Newly announced Prime Minister Liz Truss is reported to be considering a radical overhaul of workers’ rights including a review of the 48-hour working week and other legal protections.
The Conservative Party announced Truss as its new leader, beating former chancellor Rishi Sunak, this lunchtime.
According to a report in The Times this weekend, Truss and her new cabinet are likely to look at the Working Time Regulations, which came into force in the UK in 1998 on the back of the EU Working Time Directive.
These rules impose limits on weekly working hours, although workers can opt out of this as part of their employment contract. The legislation protects workers from discrimination if they choose not to opt out, however.
Truss, who takes over as PM from tomorrow, is reported to be considering the employment rights overhaul in a bid to “make the UK more competitive”, but it will bring her into immediate conflict with unions.
TUC general secretary Frances O’Grady has insisted Truss “come clean” about her plans, saying she “should be focused on helping families pay their bills this winter, not threatening hard-won workers’ rights”.
Working time rules
“We’re talking about vital rights and protections here – like holiday pay, equal pay and safe working hours,” she added.
The new government is also reported to be considering reviewing other working time rules including those around taking breaks and how employers calculate holiday pay and leave.
Currently UK workers are guaranteed 28 days’ holiday per year, including bank holidays.
In July, Truss pledged to review all EU law retained on the British statute book by the end of 2023, promising a “red tape bonfire” if she becomes Prime Minister.
We’re talking about vital rights and protections here – like holiday pay, equal pay and safe working hours.
Let’s not forget. The Conservatives repeatedly promised to protect and enhance rights at work.
That promise now seems in tatters.
— Frances O’Grady (@FrancesOGrady) September 3, 2022
“EU regulations hinder our businesses and this has to change,” she said in a statement. “In Downing Street, I will seize the chance to diverge from outdated EU law and frameworks and capitalise on the opportunities we have ahead of us.”
Kirstie Beattie, senior employment solicitor at WorkNest, said the 48-hour week “isn’t very onerous on employers anyway”.
“They can, and regularly do, have employees opting out and working in excess of 48 hours where it suits the parties to do that,” she said. “The opt-out shouldn’t really be a condition of the contract of employment as consent to opt out should be given freely. However, some employers are still making this a condition of the contract in practice. Again, the practical effect of revoking the right to opt out will be minimal for those employers as they’re doing it already anyway.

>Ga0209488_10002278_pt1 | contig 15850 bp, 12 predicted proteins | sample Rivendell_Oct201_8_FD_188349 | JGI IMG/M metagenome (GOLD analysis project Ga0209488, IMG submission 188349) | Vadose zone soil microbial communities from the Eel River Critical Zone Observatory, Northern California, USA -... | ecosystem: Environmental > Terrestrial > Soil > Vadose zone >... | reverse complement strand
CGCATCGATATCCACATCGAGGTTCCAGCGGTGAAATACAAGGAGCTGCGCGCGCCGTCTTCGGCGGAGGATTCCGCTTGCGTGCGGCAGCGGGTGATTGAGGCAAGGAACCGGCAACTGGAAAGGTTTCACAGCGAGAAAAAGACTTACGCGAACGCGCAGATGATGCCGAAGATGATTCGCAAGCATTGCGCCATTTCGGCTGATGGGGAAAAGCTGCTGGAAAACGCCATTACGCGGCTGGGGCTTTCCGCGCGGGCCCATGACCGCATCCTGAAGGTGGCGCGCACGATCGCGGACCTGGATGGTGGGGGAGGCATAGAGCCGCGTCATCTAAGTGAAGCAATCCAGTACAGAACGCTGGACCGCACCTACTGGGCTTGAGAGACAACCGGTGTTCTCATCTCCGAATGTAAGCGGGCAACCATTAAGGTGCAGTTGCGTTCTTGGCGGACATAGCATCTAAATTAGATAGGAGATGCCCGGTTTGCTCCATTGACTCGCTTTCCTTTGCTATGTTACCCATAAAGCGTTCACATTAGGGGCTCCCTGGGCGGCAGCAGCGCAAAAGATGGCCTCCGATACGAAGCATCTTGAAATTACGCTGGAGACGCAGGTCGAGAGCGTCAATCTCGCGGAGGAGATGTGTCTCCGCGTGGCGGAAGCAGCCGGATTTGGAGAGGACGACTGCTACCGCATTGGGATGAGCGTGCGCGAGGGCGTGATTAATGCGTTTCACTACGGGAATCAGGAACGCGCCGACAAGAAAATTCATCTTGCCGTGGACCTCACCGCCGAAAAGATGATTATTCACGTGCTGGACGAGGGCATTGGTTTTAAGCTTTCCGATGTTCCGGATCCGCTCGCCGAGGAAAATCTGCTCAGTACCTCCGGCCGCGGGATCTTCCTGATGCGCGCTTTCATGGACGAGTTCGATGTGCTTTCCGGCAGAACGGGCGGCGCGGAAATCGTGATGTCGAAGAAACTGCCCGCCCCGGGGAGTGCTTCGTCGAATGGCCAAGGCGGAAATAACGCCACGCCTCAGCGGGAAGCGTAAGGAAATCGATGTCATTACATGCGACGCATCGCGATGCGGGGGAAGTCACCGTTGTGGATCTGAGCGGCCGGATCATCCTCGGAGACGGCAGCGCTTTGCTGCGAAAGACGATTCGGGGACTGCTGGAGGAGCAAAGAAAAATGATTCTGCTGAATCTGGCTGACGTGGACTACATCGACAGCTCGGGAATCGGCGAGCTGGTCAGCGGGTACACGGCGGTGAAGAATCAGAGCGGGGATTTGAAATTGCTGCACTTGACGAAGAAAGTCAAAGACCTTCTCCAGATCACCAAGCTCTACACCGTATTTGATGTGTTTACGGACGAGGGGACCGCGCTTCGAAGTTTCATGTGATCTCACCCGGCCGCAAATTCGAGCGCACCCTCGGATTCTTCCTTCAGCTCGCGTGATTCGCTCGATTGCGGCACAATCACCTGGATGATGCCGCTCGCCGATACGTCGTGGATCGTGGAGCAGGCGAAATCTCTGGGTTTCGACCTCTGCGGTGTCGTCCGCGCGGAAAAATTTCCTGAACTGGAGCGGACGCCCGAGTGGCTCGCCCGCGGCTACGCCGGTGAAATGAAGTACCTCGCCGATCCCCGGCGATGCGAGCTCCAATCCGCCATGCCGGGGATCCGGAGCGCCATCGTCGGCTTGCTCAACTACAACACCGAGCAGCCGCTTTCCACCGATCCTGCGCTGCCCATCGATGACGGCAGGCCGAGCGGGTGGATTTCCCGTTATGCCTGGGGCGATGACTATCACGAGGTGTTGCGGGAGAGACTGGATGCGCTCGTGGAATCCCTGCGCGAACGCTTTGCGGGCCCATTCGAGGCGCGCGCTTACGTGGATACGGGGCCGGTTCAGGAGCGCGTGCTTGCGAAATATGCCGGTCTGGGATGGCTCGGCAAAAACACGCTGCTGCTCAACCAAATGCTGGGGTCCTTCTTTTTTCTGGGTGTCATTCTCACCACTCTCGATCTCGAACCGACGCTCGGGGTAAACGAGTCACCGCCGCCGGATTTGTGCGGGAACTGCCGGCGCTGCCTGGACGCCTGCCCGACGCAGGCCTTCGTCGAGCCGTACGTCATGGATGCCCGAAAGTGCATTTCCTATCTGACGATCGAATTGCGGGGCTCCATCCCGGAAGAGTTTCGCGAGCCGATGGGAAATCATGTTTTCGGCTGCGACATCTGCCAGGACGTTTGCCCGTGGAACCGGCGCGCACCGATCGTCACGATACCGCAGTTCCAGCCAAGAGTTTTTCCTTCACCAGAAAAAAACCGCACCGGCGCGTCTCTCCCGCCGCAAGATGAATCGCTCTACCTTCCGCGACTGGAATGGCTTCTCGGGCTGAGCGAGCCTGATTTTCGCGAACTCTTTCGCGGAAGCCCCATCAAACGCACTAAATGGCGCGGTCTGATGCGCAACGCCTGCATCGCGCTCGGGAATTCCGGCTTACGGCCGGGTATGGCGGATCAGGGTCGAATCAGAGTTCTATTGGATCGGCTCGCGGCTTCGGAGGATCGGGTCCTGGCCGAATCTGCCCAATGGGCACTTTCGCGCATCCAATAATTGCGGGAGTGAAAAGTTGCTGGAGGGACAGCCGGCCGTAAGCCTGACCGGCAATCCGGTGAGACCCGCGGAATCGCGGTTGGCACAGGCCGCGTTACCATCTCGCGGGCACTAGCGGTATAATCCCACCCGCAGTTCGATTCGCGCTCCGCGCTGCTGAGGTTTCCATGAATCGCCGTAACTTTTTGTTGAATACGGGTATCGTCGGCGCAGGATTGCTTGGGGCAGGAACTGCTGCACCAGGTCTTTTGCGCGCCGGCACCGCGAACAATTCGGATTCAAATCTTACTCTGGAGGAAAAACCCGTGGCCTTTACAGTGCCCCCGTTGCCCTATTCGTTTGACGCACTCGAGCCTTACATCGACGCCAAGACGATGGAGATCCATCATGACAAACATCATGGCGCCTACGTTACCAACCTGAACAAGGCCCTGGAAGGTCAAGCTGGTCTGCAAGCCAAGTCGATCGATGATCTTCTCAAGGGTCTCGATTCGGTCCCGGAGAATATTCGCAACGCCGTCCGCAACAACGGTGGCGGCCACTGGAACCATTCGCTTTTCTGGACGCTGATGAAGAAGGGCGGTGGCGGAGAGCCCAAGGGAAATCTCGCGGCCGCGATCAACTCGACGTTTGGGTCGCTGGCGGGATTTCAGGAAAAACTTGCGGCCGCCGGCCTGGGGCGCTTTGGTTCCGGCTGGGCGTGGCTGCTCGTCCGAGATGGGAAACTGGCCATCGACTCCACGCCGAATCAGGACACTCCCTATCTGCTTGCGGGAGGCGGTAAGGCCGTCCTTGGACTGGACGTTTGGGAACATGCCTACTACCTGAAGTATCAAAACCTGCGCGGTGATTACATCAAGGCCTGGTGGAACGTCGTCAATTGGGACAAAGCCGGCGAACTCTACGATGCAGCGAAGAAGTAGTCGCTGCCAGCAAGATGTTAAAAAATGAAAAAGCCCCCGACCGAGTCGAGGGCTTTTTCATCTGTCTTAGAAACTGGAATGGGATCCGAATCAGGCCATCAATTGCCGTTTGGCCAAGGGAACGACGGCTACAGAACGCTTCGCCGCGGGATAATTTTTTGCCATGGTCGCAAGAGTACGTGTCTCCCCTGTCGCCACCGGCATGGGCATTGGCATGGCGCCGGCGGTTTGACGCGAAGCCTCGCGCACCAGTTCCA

“The only real practical impact of a review is that currently employees can’t be subjected to a detriment by the employer for refusing to opt out. Withdrawing the 48-hour limit won’t suddenly open up new avenues for employers to treat employees unfairly: they’ll still have an overarching responsibility to ensure staff don’t work excessively in line with their health and safety obligations. In addition, they can’t unilaterally increase contractual hours significantly, or do anything which is designed to disadvantage the employee, without running the risk of constructive dismissal claims. Consultation and flexibility will be required.”
Beattie said that other mooted changes such as reducing rest periods would be “unlikely to be popular with the electorate so a substantial overhaul in those areas by Truss to the detriment of workers’ rights would be risky”. She added that the lack of progress on the 2019 Employment Bill would also come under scrutiny as the new prime minister begins her role.
This includes a right for zero-hours contract workers to request more stable contracts, the right to request flexible working from the first day of a job, stronger protection against pregnancy and maternity discrimination and the prospect of a new single enforcement agency to protect vulnerable workers.
“Whilst many of these proposals are positive and strike a good balance between enhancing workers’ rights whilst not creating too many obstacles for employers at an already difficult time for business, the lack of indicative timescales for their introduction is alarming,” she said.
“Vague statements of intent without substance or any real commitment will offer little comfort to employees who would otherwise be affected by them, nor does it provide employers with any certainty which impacts their ability to forecast and budget for the coming financial years.
“Some allowances can be made for the fact that the government has faced complex political challenges on a scale which few of us will have seen before. However, the new Prime Minister will now be expected to make a genuine commitment to matters which impact the UK workforce, or a shift change could be expected at the next general election.”